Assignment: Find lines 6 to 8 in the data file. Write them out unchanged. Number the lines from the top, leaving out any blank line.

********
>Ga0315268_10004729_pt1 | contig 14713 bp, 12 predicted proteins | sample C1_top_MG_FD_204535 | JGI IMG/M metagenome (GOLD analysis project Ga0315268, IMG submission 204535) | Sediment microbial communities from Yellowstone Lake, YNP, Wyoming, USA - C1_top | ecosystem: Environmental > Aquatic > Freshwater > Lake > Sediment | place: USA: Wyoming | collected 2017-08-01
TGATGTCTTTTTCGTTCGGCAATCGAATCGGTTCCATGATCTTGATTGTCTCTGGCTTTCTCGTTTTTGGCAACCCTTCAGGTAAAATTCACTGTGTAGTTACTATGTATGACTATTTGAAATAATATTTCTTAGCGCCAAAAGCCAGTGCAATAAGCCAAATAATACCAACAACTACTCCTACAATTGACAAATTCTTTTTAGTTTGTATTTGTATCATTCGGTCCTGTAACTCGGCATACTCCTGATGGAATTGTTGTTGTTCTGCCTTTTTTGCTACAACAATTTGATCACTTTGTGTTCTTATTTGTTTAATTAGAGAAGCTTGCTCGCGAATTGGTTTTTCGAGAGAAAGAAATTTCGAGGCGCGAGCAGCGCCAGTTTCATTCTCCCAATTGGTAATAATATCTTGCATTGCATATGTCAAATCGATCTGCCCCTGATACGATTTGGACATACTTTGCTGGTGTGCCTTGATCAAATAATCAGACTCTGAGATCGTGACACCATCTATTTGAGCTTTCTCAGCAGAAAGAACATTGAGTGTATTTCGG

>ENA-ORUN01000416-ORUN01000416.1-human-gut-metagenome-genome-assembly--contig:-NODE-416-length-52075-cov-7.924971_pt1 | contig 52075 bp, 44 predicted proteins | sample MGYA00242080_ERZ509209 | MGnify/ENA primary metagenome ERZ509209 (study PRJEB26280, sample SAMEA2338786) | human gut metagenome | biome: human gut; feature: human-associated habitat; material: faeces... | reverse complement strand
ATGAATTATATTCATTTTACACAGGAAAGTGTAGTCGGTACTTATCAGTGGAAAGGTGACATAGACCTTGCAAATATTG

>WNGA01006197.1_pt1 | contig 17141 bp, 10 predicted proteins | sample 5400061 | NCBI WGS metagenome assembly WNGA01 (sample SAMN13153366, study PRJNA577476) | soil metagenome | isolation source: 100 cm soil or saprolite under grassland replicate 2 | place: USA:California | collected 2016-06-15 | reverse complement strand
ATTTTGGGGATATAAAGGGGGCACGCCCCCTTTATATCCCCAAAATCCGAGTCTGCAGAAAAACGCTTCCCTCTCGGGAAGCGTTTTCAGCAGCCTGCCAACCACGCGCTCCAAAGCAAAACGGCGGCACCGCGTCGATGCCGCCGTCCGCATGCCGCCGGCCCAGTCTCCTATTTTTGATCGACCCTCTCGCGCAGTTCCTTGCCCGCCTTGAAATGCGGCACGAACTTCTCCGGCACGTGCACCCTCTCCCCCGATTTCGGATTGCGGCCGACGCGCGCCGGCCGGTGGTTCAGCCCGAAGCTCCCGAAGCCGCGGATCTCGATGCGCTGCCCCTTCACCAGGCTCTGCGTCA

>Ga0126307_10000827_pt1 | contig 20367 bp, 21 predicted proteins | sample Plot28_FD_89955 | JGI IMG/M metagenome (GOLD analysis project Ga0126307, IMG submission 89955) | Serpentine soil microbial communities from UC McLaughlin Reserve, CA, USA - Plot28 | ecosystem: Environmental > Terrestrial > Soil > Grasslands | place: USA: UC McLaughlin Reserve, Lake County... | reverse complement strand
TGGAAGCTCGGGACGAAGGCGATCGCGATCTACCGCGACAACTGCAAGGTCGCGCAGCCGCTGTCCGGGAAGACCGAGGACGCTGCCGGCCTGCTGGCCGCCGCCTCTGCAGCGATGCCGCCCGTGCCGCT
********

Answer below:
ATTTTGGGGATATAAAGGGGGCACGCCCCCTTTATATCCCCAAAATCCGAGTCTGCAGAAAAACGCTTCCCTCTCGGGAAGCGTTTTCAGCAGCCTGCCAACCACGCGCTCCAAAGCAAAACGGCGGCACCGCGTCGATGCCGCCGTCCGCATGCCGCCGGCCCAGTCTCCTATTTTTGATCGACCCTCTCGCGCAGTTCCTTGCCCGCCTTGAAATGCGGCACGAACTTCTCCGGCACGTGCACCCTCTCCCCCGATTTCGGATTGCGGCCGACGCGCGCCGGCCGGTGGTTCAGCCCGAAGCTCCCGAAGCCGCGGATCTCGATGCGCTGCCCCTTCACCAGGCTCTGCGTCA

>Ga0126307_10000827_pt1 | contig 20367 bp, 21 predicted proteins | sample Plot28_FD_89955 | JGI IMG/M metagenome (GOLD analysis project Ga0126307, IMG submission 89955) | Serpentine soil microbial communities from UC McLaughlin Reserve, CA, USA - Plot28 | ecosystem: Environmental > Terrestrial > Soil > Grasslands | place: USA: UC McLaughlin Reserve, Lake County... | reverse complement strand
TGGAAGCTCGGGACGAAGGCGATCGCGATCTACCGCGACAACTGCAAGGTCGCGCAGCCGCTGTCCGGGAAGACCGAGGACGCTGCCGGCCTGCTGGCCGCCGCCTCTGCAGCGATGCCGCCCGTGCCGCT